Territorial elections in Corsica, 20-27 June 2021
André FaziLecturer in political science at Università di Corsica
Gathering 67.98% of the votes in the second round of the 2021 territorial elections, Corsican nationalism reached a level of support unique in Europe for such a movement. Among the non-nationalist or unionist lists, only the moderate right-wing list made it to the second round, while remaining far from its ambitions of victory. It is thus a new level that was reached in the nationalist progression and in the territorialisation of the Corsican political system.
In 1982, the creation of a region with a special status initiated a process of legal and political differentiation on the island. This process has accelerated since 2015, with the accession to regional power of the nationalists, i.e. a political movement that fundamentally questions the place of Corsica within the French Republic, and part of which has long used or supported clandestine violence.
Moreover, this electoral progression did not have the expected effects since the French government rejected all the nationalist demands, which generally implied a constitutional revision2. This resistance encouraged the development of tensions between nationalists. Moreover, the nationalist majority was accused of reproducing the atavisms of its predecessors — such as clientelism — which it vehemently denounced, and of being incapable of dealing effectively with concrete issues such as waste management. In short, these were very important elections on at least four levels: the assessment of the nationalist majority’s action, the internal relations within the nationalist movement, the capacity of the unionist players to bounce back, and the future of relations between the institutions of Corsica and those of the Republic. I will deal with this by successively addressing the renewal of the political offer, the victory of Gilles Simeoni and his party, and the new political landscape resulting from this election.
A renewed political offer
Since 1982, the establishment of an Assembly of Corsica elected by proportional representation has led to an incessant movement of political fragmentation and recomposition, which has affected all camps. The territorial elections saw up to 19 lists competing in 2004. However, in 2017, when Corsican voters were to elect for the first time an assembly with considerably enlarged powers, the product of the merger between the regional authority and the two departmental councils, the political spectrum was poorer than ever. The absence of the non-communist left was particularly relevant, especially as the left-wing radicals had dominated politics in the north of the island since the second post-war period.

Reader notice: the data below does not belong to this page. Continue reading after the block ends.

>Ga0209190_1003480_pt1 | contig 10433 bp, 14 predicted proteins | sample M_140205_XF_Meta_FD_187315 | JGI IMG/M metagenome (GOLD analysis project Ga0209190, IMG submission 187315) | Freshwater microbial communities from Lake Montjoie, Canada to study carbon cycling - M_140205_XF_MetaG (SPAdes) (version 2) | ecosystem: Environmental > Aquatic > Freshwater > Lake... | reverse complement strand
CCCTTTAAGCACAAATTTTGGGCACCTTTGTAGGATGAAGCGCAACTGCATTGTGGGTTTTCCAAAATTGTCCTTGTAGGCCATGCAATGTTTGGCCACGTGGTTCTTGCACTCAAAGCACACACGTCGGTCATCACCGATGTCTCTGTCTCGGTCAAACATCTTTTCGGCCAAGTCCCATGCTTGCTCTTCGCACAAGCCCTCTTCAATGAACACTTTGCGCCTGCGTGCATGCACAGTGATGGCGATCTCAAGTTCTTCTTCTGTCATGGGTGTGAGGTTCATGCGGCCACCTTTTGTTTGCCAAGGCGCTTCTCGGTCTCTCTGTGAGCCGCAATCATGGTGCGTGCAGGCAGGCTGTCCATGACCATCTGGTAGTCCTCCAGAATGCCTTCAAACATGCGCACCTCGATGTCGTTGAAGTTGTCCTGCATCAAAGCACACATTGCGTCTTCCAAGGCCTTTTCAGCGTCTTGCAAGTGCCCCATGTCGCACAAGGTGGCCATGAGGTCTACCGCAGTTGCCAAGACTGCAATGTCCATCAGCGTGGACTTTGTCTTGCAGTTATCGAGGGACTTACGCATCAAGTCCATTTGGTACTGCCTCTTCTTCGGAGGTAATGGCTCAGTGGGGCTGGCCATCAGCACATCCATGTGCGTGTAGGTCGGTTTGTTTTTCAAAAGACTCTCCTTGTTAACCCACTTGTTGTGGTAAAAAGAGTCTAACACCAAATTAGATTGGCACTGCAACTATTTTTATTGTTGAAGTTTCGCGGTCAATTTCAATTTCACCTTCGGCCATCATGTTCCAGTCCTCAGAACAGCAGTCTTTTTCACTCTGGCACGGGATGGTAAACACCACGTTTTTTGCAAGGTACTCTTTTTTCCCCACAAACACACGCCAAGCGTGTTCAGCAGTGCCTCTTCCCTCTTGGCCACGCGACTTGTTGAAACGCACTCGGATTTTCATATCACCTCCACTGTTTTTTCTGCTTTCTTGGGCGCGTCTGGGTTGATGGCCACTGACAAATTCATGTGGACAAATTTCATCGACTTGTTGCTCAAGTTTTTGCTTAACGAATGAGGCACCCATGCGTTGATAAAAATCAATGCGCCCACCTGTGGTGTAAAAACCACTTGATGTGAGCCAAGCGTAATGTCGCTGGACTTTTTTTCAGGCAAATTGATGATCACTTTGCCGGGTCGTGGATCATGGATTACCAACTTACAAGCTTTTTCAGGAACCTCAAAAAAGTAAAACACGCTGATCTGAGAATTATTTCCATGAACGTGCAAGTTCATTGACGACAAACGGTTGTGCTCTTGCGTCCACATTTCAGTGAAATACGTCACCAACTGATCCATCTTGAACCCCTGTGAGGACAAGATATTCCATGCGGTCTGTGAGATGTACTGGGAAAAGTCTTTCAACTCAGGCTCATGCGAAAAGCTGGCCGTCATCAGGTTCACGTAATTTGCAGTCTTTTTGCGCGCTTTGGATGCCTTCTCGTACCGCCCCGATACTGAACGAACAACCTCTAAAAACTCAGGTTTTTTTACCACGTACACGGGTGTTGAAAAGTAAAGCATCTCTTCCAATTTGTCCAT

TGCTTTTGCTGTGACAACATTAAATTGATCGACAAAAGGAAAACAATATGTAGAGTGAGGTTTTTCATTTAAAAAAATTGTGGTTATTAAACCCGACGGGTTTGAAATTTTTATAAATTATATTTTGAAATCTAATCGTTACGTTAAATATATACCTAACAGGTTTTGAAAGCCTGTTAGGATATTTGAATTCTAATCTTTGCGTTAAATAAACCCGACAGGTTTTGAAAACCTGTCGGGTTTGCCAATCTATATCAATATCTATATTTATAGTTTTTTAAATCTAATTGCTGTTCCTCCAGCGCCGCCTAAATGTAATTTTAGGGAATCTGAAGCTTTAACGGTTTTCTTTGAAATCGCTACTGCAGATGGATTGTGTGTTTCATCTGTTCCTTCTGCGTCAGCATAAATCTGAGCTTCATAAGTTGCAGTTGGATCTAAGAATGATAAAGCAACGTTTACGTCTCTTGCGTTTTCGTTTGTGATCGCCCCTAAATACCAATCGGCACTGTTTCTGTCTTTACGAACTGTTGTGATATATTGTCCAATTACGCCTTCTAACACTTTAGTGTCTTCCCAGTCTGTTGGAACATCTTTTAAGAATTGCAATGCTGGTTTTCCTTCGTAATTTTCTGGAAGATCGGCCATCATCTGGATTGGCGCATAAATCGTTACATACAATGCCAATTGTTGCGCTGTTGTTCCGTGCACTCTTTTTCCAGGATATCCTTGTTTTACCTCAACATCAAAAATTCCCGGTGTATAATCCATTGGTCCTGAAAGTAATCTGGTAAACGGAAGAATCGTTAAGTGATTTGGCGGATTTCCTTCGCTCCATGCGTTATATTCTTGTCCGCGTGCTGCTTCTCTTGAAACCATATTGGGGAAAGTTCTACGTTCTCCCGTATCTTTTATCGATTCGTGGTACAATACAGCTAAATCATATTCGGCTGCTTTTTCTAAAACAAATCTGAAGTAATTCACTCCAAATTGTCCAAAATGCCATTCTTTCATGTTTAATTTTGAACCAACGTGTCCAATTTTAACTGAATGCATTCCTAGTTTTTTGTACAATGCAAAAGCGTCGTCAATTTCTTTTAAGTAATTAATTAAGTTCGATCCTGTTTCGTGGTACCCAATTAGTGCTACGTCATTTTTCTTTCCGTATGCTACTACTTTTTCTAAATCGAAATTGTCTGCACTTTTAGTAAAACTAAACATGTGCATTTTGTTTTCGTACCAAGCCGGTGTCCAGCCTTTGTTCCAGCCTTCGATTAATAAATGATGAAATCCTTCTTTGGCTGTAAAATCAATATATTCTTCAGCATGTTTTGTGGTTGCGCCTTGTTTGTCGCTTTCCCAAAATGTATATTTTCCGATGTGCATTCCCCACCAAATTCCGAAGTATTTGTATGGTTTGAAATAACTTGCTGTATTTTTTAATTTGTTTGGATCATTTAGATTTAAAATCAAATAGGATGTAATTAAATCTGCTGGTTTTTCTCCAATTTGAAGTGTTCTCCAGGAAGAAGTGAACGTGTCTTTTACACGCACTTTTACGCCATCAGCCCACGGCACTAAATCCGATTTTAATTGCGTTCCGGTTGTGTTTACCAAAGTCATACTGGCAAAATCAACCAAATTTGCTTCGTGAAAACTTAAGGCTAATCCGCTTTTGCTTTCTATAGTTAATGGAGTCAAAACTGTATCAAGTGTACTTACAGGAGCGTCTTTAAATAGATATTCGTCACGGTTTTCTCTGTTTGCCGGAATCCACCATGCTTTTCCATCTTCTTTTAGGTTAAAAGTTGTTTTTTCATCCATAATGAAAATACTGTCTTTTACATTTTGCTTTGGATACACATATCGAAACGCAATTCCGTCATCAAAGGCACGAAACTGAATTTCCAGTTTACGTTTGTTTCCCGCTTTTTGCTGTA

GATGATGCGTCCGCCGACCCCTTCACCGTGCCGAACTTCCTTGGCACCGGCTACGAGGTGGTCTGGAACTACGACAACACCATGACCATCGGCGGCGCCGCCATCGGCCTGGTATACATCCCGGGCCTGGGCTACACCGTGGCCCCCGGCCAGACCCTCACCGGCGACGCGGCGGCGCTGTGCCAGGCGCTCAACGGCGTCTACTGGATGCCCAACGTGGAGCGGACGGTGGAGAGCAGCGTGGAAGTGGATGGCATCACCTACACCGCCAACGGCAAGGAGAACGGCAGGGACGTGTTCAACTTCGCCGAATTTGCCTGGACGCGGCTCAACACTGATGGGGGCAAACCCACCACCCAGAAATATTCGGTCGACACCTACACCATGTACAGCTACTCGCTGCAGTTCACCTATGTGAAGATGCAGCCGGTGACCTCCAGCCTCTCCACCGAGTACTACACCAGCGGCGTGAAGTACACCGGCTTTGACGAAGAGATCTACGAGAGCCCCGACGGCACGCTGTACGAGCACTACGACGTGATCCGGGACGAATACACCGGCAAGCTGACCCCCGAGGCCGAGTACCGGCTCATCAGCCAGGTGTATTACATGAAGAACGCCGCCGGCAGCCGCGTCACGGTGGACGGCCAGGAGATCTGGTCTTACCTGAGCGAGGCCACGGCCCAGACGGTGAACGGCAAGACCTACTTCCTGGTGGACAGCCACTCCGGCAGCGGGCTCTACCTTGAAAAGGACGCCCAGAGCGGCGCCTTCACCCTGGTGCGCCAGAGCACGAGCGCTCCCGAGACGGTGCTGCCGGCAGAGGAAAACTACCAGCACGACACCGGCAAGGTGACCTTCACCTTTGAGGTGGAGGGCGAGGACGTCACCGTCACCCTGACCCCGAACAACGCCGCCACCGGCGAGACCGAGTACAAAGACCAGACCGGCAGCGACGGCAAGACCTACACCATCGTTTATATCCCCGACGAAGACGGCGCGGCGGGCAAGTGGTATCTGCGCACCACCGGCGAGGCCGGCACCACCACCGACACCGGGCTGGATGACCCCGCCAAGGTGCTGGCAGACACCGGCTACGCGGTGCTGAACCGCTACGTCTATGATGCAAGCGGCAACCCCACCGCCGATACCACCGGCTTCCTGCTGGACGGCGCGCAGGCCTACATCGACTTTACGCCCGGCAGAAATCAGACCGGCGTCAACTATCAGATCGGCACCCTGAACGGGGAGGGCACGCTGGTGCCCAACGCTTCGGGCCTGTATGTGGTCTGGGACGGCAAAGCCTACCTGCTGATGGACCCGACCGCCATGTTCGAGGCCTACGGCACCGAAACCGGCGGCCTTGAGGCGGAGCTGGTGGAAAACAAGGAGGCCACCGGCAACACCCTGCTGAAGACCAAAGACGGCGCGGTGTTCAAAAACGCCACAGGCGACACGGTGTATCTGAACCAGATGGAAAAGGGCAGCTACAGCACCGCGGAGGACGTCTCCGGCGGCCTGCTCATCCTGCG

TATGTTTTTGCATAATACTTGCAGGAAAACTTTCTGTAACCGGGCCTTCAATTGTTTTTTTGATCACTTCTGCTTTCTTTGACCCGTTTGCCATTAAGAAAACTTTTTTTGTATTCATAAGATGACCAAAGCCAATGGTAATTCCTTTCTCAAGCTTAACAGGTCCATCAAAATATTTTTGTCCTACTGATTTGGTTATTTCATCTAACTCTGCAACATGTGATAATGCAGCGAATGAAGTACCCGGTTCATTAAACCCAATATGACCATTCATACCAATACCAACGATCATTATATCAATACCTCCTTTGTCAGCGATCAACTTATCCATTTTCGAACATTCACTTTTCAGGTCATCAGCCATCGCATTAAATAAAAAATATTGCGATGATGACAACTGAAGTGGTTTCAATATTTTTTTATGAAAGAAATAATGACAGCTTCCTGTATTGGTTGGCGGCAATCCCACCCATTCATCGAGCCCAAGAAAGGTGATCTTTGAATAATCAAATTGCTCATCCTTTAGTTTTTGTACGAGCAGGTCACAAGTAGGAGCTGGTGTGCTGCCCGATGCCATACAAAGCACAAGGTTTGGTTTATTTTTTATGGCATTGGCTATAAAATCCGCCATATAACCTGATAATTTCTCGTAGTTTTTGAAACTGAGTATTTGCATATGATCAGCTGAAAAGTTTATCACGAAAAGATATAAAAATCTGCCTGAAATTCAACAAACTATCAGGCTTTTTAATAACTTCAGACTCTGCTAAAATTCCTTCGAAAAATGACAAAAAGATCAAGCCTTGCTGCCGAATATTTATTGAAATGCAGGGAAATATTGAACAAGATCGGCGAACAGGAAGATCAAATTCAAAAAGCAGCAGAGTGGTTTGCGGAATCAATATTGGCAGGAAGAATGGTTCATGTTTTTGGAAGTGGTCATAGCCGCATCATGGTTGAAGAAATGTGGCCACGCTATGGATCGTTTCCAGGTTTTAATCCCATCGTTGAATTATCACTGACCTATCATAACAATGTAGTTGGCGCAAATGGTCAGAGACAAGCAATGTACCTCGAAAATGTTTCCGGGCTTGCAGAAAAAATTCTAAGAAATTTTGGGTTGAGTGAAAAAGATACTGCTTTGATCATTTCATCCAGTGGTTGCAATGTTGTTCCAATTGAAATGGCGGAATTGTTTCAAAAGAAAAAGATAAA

With ten lists present, the 2021 elections are on the average observed since 1982, but there is a new (dis)balance. Among the national parties, only the French Communist Party was running; the Socialists and Radicals were absent again. This certainly pushed President Macron’s first supporter on the island, Jean-Charles Orsucci, a former member of the Socialist Party, to position himself on the left, excluding any claim to belong to the presidential party. Still, on the left, this election also saw the comeback — for the first time since 1998 — of an ecologist list. It was led by Agnès Simonpietri, who was in charge of the environment in the first nationalist executive council (2015-2017).
On the opposite side of the spectrum, the Rassemblement National [RN] has found a new leader but also a new competitor. The Corsica Fiera [Proud Corsica] list was led by a former RN member, and combined the classic themes of the radical right – opposition to immigration, the European Union and liberal globalisation – with a project of broad autonomy for Corsica, described as ‘shared sovereignty.’
However, the major points were elsewhere. On the moderate right, where, for the first time since 1982, only one list ran in the first round, behind the mayor and president of the Ajaccio agglomeration community, Laurent Marcangeli. Among the nationalists, where the party of the outgoing president of the executive council, Gilles Simeoni, which has become Femu a Corsica [We make Corsica — FaC], chose to form a list without the two partners with whom it had shared power since 2015. The party’s secretary-general said that internal tensions and criticism within the coalition had been a key factor in the decision. The conditions officially set for a new alliance were broad enough to rule out any concrete possibility.
Unlike the 2020 municipal elections, the two minority partners preferred to run separately. The Partitu di a Nazione Corsa [Party of the Corsican Nation — PNC] adopted a strategy similar to that of FaC: to show its convening capacity by integrating some known personalities, coming from the left as well as from the right. Conversely, Corsica Libera [Free Corsica — CL] preferred to reaffirm its pro-independence message. It was all the more predictable that Core in Fronte [Heart forward — CiF], a pro-independence party very critical of the policies carried out by the outgoing majority, seemed able to reach the second round for the first time.